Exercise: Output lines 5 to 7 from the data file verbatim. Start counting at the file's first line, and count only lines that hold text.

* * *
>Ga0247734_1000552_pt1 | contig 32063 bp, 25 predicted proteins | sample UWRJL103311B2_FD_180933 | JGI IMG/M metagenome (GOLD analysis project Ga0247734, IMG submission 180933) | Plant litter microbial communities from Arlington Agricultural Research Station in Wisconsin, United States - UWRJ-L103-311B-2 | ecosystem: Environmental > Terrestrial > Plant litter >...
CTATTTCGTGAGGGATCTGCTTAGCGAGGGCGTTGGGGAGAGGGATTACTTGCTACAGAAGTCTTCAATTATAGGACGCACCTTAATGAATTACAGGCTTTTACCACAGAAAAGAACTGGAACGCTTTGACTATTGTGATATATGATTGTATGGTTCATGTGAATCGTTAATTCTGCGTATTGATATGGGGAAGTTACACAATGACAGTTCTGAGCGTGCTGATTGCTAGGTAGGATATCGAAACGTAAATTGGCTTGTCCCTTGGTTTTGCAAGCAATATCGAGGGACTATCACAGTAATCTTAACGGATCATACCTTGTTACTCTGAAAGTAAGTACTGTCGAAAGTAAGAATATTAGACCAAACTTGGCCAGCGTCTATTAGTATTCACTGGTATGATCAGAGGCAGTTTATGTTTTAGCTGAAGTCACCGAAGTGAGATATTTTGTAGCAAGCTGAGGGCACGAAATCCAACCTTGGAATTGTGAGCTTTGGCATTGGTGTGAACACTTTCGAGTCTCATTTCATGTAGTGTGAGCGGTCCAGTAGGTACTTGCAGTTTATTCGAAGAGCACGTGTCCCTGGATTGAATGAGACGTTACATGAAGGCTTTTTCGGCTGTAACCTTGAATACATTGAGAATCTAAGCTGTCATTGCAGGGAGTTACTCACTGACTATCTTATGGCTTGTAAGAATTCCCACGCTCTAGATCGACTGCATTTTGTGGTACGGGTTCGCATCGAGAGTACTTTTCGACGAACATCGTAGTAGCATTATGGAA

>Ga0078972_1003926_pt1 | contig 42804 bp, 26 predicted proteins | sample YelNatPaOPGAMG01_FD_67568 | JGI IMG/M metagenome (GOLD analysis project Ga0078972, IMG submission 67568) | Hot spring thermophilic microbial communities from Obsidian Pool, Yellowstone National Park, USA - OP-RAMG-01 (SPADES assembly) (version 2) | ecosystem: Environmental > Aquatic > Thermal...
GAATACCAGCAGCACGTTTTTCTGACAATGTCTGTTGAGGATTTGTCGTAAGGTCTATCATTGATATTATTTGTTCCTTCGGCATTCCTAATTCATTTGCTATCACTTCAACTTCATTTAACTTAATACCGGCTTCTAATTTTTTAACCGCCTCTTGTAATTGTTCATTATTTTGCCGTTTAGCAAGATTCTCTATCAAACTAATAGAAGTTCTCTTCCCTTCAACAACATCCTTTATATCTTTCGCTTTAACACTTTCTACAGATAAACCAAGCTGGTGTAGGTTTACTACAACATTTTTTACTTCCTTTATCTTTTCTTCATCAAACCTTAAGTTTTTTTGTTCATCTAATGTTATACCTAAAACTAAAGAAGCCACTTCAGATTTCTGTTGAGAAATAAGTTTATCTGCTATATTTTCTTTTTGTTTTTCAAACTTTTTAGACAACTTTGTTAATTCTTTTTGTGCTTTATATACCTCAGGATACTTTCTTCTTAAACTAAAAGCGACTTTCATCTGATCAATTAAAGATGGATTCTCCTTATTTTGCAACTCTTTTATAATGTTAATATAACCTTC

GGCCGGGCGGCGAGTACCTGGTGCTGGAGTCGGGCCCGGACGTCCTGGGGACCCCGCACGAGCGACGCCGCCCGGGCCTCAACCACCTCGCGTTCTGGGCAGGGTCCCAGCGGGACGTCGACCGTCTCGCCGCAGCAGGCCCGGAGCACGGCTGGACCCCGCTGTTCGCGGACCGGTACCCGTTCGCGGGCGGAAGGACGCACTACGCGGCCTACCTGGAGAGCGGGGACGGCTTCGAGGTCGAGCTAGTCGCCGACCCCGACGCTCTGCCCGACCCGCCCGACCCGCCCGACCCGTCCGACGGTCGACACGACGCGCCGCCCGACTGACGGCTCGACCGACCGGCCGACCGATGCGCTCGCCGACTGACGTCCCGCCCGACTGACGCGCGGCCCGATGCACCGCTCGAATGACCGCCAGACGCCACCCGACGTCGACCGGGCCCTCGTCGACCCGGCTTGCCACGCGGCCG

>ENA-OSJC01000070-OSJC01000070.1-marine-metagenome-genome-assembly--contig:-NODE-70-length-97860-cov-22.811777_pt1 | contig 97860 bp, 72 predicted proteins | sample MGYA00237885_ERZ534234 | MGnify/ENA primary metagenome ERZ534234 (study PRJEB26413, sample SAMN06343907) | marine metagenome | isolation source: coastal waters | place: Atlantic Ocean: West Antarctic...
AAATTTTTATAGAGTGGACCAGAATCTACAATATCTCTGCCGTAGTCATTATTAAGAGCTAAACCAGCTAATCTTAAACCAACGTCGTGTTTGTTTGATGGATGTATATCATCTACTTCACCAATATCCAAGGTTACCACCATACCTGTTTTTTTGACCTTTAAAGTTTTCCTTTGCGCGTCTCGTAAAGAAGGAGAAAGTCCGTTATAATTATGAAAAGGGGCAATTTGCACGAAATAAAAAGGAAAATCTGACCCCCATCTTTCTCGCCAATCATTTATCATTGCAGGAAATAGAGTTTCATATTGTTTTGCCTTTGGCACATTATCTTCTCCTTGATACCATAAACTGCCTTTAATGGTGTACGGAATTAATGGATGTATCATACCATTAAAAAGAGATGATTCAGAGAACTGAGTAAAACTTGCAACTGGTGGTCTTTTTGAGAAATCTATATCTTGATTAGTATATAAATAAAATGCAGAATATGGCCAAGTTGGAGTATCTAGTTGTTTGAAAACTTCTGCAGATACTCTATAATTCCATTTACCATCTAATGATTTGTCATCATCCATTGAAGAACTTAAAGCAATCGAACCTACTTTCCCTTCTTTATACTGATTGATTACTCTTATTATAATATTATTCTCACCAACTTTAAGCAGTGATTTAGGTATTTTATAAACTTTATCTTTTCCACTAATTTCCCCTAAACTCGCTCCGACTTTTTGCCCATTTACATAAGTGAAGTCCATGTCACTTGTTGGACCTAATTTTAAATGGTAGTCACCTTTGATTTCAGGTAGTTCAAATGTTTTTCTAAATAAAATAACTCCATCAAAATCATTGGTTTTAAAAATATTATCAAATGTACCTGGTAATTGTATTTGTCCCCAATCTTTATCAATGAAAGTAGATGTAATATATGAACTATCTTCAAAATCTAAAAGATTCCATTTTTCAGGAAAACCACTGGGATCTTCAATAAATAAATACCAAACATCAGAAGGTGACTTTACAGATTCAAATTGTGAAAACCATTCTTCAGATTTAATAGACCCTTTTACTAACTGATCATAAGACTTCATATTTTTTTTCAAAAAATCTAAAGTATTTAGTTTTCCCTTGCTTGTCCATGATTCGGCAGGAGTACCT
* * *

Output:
GGCCGGGCGGCGAGTACCTGGTGCTGGAGTCGGGCCCGGACGTCCTGGGGACCCCGCACGAGCGACGCCGCCCGGGCCTCAACCACCTCGCGTTCTGGGCAGGGTCCCAGCGGGACGTCGACCGTCTCGCCGCAGCAGGCCCGGAGCACGGCTGGACCCCGCTGTTCGCGGACCGGTACCCGTTCGCGGGCGGAAGGACGCACTACGCGGCCTACCTGGAGAGCGGGGACGGCTTCGAGGTCGAGCTAGTCGCCGACCCCGACGCTCTGCCCGACCCGCCCGACCCGCCCGACCCGTCCGACGGTCGACACGACGCGCCGCCCGACTGACGGCTCGACCGACCGGCCGACCGATGCGCTCGCCGACTGACGTCCCGCCCGACTGACGCGCGGCCCGATGCACCGCTCGAATGACCGCCAGACGCCACCCGACGTCGACCGGGCCCTCGTCGACCCGGCTTGCCACGCGGCCG

>ENA-OSJC01000070-OSJC01000070.1-marine-metagenome-genome-assembly--contig:-NODE-70-length-97860-cov-22.811777_pt1 | contig 97860 bp, 72 predicted proteins | sample MGYA00237885_ERZ534234 | MGnify/ENA primary metagenome ERZ534234 (study PRJEB26413, sample SAMN06343907) | marine metagenome | isolation source: coastal waters | place: Atlantic Ocean: West Antarctic...
AAATTTTTATAGAGTGGACCAGAATCTACAATATCTCTGCCGTAGTCATTATTAAGAGCTAAACCAGCTAATCTTAAACCAACGTCGTGTTTGTTTGATGGATGTATATCATCTACTTCACCAATATCCAAGGTTACCACCATACCTGTTTTTTTGACCTTTAAAGTTTTCCTTTGCGCGTCTCGTAAAGAAGGAGAAAGTCCGTTATAATTATGAAAAGGGGCAATTTGCACGAAATAAAAAGGAAAATCTGACCCCCATCTTTCTCGCCAATCATTTATCATTGCAGGAAATAGAGTTTCATATTGTTTTGCCTTTGGCACATTATCTTCTCCTTGATACCATAAACTGCCTTTAATGGTGTACGGAATTAATGGATGTATCATACCATTAAAAAGAGATGATTCAGAGAACTGAGTAAAACTTGCAACTGGTGGTCTTTTTGAGAAATCTATATCTTGATTAGTATATAAATAAAATGCAGAATATGGCCAAGTTGGAGTATCTAGTTGTTTGAAAACTTCTGCAGATACTCTATAATTCCATTTACCATCTAATGATTTGTCATCATCCATTGAAGAACTTAAAGCAATCGAACCTACTTTCCCTTCTTTATACTGATTGATTACTCTTATTATAATATTATTCTCACCAACTTTAAGCAGTGATTTAGGTATTTTATAAACTTTATCTTTTCCACTAATTTCCCCTAAACTCGCTCCGACTTTTTGCCCATTTACATAAGTGAAGTCCATGTCACTTGTTGGACCTAATTTTAAATGGTAGTCACCTTTGATTTCAGGTAGTTCAAATGTTTTTCTAAATAAAATAACTCCATCAAAATCATTGGTTTTAAAAATATTATCAAATGTACCTGGTAATTGTATTTGTCCCCAATCTTTATCAATGAAAGTAGATGTAATATATGAACTATCTTCAAAATCTAAAAGATTCCATTTTTCAGGAAAACCACTGGGATCTTCAATAAATAAATACCAAACATCAGAAGGTGACTTTACAGATTCAAATTGTGAAAACCATTCTTCAGATTTAATAGACCCTTTTACTAACTGATCATAAGACTTCATATTTTTTTTCAAAAAATCTAAAGTATTTAGTTTTCCCTTGCTTGTCCATGATTCGGCAGGAGTACCT